Forgot Your Password (Again)? No Problem…
Okay… be honest: How many times do you forget your username and/or password when you log into your accounts or certain websites?
With most of our personal information and accounts stored online these days, it can be challenging to remember multiple passwords for e-mail, bank and trading accounts, healthcare services, media, etc.
Especially when the experts advise against having the same login details for every account.
And it’s a frustrating experience when you’re unable to access your own information without asking the company to send a reminder, or reset your login details.
But help is on the way for memory-challenged folks (myself included)…
EEG: Three Letters to Help the… Er… Forgetful
It’s called the NeuroSky electroencephalogram – or (mercifully) just EEG for short.
Already on the market, the $100 headset is the latest tech-fueled gadget designed to make our lives a bit easier.
And it does so by reading your mind.
No… not in an evil James Bond-villain kind of way.
With NeuroSky’s device already used for gaming, researchers at the University of California-Berkeley have used the system to demonstrate a radical way of accessing our online information.
In short, passwords are out… and pass-thoughts are in.
No More Doing… Just Thinking
Led by Professor John Chuang, the study fitted subjects with the NeuroSky EEG headset and asked them to visualize certain things, or complete tasks simply by thinking about them, rather than actually having to do anything.
The team then recorded the brainwaves captured by the NeuroSky device and recorded them as “pass-thoughts.”
When the users returned later, they again wore the EEG headset and the system was able to identify each person, based on their thoughts.
It wasn’t hit-or-miss, either. The test enjoyed a 99% success rate.
As the study’s authors state: “It’s well understood that authentication systems must strike a balance between security and usability… These findings suggest that designers of EEG-based authentication systems do not have to make a hard choice between security and usability.”
Chuang concludes, “With the embedding of EEG sensors in wireless headsets and other consumer electronics, authenticating users based on their brainwave signals has become a realistic possibility.”
So could we really see this EEG technology in mobile devices soon?
Samsung is on it…
Mind Control Brings Mobility to the Immobile
In addition to all the other innovations and technology that Samsung is working on, the South Korean company’s Emerging Technology Lab is also researching how to incorporate mind control in its mobile devices.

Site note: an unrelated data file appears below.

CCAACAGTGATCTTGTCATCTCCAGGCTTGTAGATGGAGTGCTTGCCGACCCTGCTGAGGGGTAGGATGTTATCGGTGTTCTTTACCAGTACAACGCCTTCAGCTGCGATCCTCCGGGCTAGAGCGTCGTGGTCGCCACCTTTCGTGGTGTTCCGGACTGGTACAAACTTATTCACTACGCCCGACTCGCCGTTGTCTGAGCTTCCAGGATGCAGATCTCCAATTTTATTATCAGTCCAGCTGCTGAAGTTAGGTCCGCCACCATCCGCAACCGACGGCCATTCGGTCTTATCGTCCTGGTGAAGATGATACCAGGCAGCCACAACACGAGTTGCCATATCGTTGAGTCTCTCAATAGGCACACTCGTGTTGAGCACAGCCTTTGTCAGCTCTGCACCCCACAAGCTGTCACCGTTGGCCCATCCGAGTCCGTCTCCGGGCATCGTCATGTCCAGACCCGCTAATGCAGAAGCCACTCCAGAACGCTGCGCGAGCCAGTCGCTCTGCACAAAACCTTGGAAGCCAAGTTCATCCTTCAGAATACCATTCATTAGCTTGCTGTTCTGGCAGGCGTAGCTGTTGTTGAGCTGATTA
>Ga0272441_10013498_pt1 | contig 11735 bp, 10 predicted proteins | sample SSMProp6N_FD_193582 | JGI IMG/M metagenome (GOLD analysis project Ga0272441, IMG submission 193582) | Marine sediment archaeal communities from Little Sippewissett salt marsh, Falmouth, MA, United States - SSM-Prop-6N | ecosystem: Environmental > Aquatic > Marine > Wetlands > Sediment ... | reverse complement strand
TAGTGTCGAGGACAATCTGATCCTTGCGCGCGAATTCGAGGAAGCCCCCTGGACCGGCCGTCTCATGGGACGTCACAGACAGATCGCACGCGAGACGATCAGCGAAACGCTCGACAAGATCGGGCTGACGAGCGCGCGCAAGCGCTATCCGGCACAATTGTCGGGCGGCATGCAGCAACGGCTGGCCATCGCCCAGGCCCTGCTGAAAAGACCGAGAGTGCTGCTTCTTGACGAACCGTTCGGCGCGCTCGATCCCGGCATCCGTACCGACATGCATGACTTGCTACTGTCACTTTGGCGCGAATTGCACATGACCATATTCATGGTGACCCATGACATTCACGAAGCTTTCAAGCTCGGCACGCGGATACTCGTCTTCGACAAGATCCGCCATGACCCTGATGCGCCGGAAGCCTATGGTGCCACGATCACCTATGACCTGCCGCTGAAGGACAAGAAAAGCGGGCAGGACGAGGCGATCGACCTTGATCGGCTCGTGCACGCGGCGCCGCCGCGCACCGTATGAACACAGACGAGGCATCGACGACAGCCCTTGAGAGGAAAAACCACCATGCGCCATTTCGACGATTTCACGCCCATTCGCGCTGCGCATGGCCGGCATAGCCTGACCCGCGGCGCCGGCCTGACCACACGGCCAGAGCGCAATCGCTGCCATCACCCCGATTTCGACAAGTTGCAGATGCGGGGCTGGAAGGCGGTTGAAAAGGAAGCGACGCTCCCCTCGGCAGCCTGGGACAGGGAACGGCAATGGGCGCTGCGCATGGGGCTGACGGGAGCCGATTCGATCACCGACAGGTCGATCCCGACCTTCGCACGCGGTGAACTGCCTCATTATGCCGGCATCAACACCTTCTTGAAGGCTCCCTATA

And the technology carries obvious benefits beyond improving the authentication process.
For disabled or paralyzed people, using mind control to access e-mail and other vital accounts is a significant step toward greater independence.
Using the Galaxy Note 10.1 and EEG technology, Samsung is working with the electrical engineering department at the University of Texas (Dallas) on how to use mind control to perform a variety of functions. This includes opening programs and selecting songs in a playlist.
Similar to the Berkeley study, users wore EEG caps fitted with electrodes and the researchers monitored brainwaves that occur in response to seeing visual patterns. The results showed that by thinking about what function the user wanted to perform, the device would respond.
Insoo Kim, Samsung’s head researcher on the project, says users could make selections once every five seconds or so. The accuracy rate ranged between 80% and 95%.
There are challenges, though…
Hey, Check Out My Electrode Cap!
First, researchers need to make sure the technology works correctly and consistently.
Second, EEG sensors are kind of… well, for want of a better word… crude.
I mean, we’re not going to walk around with electrodes and wires strapped to our heads. Many EEG systems also feature “wet gel” electrodes, which adds to the discomfort. And so-called “dry” EEG’s can suffer from poorer signal quality.
Quoted in MIT Tech Review, Roozbeh Jafari, Assistant Professor of Electrical Engineering at UT-Dallas, and who’s working with Samsung, says that as this technology progresses in terms of reliability and comfort, mind control devices could be “a cap that people wear all day.” His team is currently working on a less intrusive dry EEG device.
IBM (IBM) is also testing the technology using an EEG headset from Emotiv, one of NeuroSky’s rivals. According to the BBC, sending an email via mind control took 20 minutes. This proves the technology is some distance away from becoming mainstream.
However, consider that not so long ago, physically bashing a keypad was the only way to complete tasks on mobile devices and computers. But we now have touchscreens, voice recognition, and motion-sensing technology.
And Samsung’s Galaxy S4 smartphone, which launched earlier this year, allows users to control the screen and programs using eye movement.
Functionality is progressing – and mind control technology represents the next level of person-to-device interaction.
Ahead of the tape,